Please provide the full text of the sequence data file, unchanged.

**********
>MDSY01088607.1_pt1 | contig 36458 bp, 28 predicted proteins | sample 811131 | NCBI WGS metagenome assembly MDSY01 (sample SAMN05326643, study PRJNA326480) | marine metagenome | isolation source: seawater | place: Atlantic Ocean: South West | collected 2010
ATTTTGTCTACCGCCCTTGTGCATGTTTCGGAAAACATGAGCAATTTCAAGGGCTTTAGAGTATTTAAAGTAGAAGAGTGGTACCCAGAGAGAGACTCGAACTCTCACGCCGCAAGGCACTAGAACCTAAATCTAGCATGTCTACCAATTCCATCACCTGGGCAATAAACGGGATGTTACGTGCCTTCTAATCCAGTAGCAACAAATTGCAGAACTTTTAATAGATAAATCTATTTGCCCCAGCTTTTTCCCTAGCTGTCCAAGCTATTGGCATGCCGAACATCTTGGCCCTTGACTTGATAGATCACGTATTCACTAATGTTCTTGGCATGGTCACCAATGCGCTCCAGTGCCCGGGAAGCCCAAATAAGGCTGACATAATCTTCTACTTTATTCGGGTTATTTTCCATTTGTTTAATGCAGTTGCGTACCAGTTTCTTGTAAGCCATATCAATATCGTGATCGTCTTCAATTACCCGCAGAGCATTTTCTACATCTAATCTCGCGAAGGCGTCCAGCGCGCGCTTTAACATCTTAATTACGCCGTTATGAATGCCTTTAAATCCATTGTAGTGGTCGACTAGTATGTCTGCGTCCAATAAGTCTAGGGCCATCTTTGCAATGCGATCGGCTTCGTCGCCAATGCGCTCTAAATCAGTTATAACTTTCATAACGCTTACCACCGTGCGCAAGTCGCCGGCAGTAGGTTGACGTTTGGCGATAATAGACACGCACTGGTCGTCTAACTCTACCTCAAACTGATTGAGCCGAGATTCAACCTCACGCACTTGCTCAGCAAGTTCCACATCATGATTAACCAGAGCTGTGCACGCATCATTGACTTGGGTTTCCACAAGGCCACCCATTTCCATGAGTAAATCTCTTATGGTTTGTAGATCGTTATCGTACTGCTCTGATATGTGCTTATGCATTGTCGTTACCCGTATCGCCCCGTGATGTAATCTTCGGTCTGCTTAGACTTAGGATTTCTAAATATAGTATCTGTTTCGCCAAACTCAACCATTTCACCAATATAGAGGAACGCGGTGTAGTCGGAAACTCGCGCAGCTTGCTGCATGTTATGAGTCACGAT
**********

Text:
>MDSY01088607.1_pt1 | contig 36458 bp, 28 predicted proteins | sample 811131 | NCBI WGS metagenome assembly MDSY01 (sample SAMN05326643, study PRJNA326480) | marine metagenome | isolation source: seawater | place: Atlantic Ocean: South West | collected 2010
ATTTTGTCTACCGCCCTTGTGCATGTTTCGGAAAACATGAGCAATTTCAAGGGCTTTAGAGTATTTAAAGTAGAAGAGTGGTACCCAGAGAGAGACTCGAACTCTCACGCCGCAAGGCACTAGAACCTAAATCTAGCATGTCTACCAATTCCATCACCTGGGCAATAAACGGGATGTTACGTGCCTTCTAATCCAGTAGCAACAAATTGCAGAACTTTTAATAGATAAATCTATTTGCCCCAGCTTTTTCCCTAGCTGTCCAAGCTATTGGCATGCCGAACATCTTGGCCCTTGACTTGATAGATCACGTATTCACTAATGTTCTTGGCATGGTCACCAATGCGCTCCAGTGCCCGGGAAGCCCAAATAAGGCTGACATAATCTTCTACTTTATTCGGGTTATTTTCCATTTGTTTAATGCAGTTGCGTACCAGTTTCTTGTAAGCCATATCAATATCGTGATCGTCTTCAATTACCCGCAGAGCATTTTCTACATCTAATCTCGCGAAGGCGTCCAGCGCGCGCTTTAACATCTTAATTACGCCGTTATGAATGCCTTTAAATCCATTGTAGTGGTCGACTAGTATGTCTGCGTCCAATAAGTCTAGGGCCATCTTTGCAATGCGATCGGCTTCGTCGCCAATGCGCTCTAAATCAGTTATAACTTTCATAACGCTTACCACCGTGCGCAAGTCGCCGGCAGTAGGTTGACGTTTGGCGATAATAGACACGCACTGGTCGTCTAACTCTACCTCAAACTGATTGAGCCGAGATTCAACCTCACGCACTTGCTCAGCAAGTTCCACATCATGATTAACCAGAGCTGTGCACGCATCATTGACTTGGGTTTCCACAAGGCCACCCATTTCCATGAGTAAATCTCTTATGGTTTGTAGATCGTTATCGTACTGCTCTGATATGTGCTTATGCATTGTCGTTACCCGTATCGCCCCGTGATGTAATCTTCGGTCTGCTTAGACTTAGGATTTCTAAATATAGTATCTGTTTCGCCAAACTCAACCATTTCACCAATATAGAGGAACGCGGTGTAGTCGGAAACTCGCGCAGCTTGCTGCATGTTATGAGTCACGAT